NEVADA CITY, 18 August 2009 – This month, The Sierra Fund’s Mining Project Organizer Mike Thornton completed a journey that took him to all 22 counties of the Sierra Nevada region in order to spread the word about legacy mining toxins that are affecting communities up and down the Sierra.
From Modoc to Kern and Yuba to Sierra counties The Sierra Fund made public presentations on the problems posed by legacy mining toxins including millions of pounds of mercury in our waterways, and arsenic, asbestos and lead in dust from mine tailings that has continued to impact the California’s environment and the health of our people for over 150 years.
“It’s been an education and a pleasure,” Thornton commented, “to be able to travel to and through many diverse communities in the Sierra Nevada sharing what we have learned about legacy mining toxins, and learning what the various communities are doing to try to fix California’s oldest and most neglected environmental disaster. Many people I talked with didn’t know there was a problem with eating certain fish or breathing dust around mine tailings. I feel like we’ve made real progress in giving people the tools to protect themselves and their families.”
Thornton logged thousands of miles driving throughout the Sierra meeting with Tribal representatives, County Boards of Supervisors, Public and Environmental health officers, city planners, miners and concerned citizens to hear their perspective on the problems posed by these abandoned mines in order to build coalitions to seek real and practical solutions that are grounded in science but led by local communities.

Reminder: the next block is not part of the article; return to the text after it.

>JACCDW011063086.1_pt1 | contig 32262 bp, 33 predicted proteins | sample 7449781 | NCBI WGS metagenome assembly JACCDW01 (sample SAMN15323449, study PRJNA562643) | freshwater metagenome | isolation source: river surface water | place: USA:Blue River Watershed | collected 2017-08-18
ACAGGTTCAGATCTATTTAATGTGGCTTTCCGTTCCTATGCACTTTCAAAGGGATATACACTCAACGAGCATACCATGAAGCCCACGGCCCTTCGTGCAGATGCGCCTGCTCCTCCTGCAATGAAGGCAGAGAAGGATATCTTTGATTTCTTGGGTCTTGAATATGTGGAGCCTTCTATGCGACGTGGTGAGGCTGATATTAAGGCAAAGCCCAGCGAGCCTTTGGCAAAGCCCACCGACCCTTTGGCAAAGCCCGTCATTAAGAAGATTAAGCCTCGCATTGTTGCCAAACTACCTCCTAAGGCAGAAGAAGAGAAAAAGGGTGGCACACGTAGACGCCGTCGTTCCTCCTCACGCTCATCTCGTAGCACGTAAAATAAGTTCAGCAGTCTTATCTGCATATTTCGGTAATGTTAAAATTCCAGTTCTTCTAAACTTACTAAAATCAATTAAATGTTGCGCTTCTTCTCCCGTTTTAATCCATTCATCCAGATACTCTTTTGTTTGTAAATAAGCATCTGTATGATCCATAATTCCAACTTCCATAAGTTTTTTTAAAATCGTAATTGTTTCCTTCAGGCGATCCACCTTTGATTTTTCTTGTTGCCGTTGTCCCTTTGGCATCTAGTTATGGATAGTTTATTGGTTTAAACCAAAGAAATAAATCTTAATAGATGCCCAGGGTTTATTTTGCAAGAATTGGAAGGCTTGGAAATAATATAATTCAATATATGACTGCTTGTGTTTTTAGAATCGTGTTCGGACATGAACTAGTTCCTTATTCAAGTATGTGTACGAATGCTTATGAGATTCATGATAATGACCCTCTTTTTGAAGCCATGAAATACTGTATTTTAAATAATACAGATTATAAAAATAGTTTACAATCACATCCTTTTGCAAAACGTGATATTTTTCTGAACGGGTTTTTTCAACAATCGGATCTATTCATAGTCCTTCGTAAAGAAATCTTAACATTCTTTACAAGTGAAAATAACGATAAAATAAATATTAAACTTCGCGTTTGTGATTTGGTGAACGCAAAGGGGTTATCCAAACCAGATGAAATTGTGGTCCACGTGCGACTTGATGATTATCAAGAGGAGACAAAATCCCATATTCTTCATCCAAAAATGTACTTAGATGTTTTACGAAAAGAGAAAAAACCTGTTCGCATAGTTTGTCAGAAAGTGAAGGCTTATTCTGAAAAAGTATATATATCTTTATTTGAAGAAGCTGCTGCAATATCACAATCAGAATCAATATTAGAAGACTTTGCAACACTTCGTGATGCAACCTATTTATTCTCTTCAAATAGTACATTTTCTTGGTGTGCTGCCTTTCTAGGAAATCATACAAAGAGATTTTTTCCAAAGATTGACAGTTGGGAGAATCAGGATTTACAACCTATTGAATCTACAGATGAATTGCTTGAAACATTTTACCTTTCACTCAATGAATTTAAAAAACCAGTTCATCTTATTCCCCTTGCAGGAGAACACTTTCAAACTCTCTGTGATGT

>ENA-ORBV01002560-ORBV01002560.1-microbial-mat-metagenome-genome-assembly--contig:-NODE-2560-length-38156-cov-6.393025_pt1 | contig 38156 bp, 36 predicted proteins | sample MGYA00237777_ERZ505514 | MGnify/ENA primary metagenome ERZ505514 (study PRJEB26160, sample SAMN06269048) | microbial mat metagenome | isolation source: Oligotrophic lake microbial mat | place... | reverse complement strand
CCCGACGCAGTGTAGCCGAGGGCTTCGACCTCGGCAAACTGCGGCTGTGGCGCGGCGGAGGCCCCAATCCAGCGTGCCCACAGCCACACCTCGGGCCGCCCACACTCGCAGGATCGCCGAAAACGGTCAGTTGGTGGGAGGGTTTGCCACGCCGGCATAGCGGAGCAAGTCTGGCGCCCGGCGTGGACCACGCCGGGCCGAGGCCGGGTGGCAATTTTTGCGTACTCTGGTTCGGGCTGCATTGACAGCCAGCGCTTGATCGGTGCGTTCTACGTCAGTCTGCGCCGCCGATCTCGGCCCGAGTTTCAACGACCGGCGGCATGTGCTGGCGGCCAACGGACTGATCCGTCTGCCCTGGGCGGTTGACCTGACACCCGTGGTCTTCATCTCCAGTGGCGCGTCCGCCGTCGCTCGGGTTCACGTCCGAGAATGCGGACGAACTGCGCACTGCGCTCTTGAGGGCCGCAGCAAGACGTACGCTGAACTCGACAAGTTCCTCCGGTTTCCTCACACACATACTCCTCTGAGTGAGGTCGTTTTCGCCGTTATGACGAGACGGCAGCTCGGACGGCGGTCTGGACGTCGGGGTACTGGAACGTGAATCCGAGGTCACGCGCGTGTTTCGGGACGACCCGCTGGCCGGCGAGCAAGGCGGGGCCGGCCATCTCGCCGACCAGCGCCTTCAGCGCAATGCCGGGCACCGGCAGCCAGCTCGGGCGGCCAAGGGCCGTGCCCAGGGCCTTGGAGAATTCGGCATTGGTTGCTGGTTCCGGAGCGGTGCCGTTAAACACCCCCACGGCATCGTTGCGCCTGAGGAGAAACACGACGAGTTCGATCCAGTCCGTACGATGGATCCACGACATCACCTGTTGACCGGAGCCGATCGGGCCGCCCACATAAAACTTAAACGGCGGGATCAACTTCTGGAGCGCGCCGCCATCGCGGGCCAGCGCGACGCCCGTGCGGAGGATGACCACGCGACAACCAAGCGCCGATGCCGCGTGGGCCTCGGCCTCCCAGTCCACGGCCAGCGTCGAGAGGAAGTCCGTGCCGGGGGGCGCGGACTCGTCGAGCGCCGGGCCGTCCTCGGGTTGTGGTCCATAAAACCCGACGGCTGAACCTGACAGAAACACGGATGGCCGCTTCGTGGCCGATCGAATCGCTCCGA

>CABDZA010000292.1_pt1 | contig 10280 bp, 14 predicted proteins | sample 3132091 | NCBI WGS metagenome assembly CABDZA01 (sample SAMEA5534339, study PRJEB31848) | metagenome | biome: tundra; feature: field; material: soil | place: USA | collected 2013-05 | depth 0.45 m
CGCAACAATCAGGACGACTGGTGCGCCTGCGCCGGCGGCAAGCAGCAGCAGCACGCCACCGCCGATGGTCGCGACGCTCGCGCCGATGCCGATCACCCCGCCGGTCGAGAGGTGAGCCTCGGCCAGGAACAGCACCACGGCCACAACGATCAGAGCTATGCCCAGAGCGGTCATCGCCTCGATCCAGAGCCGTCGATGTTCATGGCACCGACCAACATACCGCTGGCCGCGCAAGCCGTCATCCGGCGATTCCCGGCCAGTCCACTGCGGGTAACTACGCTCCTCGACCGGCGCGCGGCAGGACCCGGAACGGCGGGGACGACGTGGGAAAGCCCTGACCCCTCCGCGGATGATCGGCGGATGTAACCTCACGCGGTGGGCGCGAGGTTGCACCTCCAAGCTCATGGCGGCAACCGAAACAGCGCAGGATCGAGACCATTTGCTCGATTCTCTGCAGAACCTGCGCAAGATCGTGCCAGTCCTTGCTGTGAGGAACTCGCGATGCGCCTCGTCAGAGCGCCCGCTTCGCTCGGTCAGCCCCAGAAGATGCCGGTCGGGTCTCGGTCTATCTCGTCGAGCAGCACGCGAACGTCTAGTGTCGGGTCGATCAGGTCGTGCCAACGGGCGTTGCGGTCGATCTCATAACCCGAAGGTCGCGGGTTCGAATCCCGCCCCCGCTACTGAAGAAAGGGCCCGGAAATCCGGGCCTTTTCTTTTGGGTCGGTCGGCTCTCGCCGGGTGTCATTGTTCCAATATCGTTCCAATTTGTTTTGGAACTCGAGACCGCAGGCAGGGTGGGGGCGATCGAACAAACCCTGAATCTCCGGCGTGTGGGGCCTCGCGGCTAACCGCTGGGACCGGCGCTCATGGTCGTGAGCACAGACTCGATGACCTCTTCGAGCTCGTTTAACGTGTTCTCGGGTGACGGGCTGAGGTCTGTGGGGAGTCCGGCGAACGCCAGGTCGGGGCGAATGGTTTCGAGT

In several counties Thornton was joined by Sandy Karinen of the California Department of Toxic Substances Control (DTSC) in order to bring information on how local organizations and governmental entities can tap into federal monies available through the EPA’s Brownfields Program. “This was something that local folks were glad to hear about because it’s one thing to want to do mine cleanup, it’s another thing to find money to do it,” remarked Thornton.
While this first major circuit riding effort has come to an end, Thornton is still travelling the Sierra to do presentations. The Sierra Fund has received many invitations to bring information as more people want to understand the magnitude of the impacts they are dealing with in their home towns, and the real efforts being made to address one of the oldest and longest neglected environmental problems in the “Golden State.”
The Sierra Fund’s outreach on legacy mining toxins in the Sierra is funded by grants from The California Endowment, The California Wellness Foundation, and the Richard and Rhoda Goldman Fund.
If you are interested in learning more about “Mining’s Toxic Legacy” or would like Thornton to come do a presentation for your group, organization or agency, you can get in touch with him via email: firstname.lastname@example.org or call 530-262-7335 (cell) or via the office line 530-265-8454 X 10.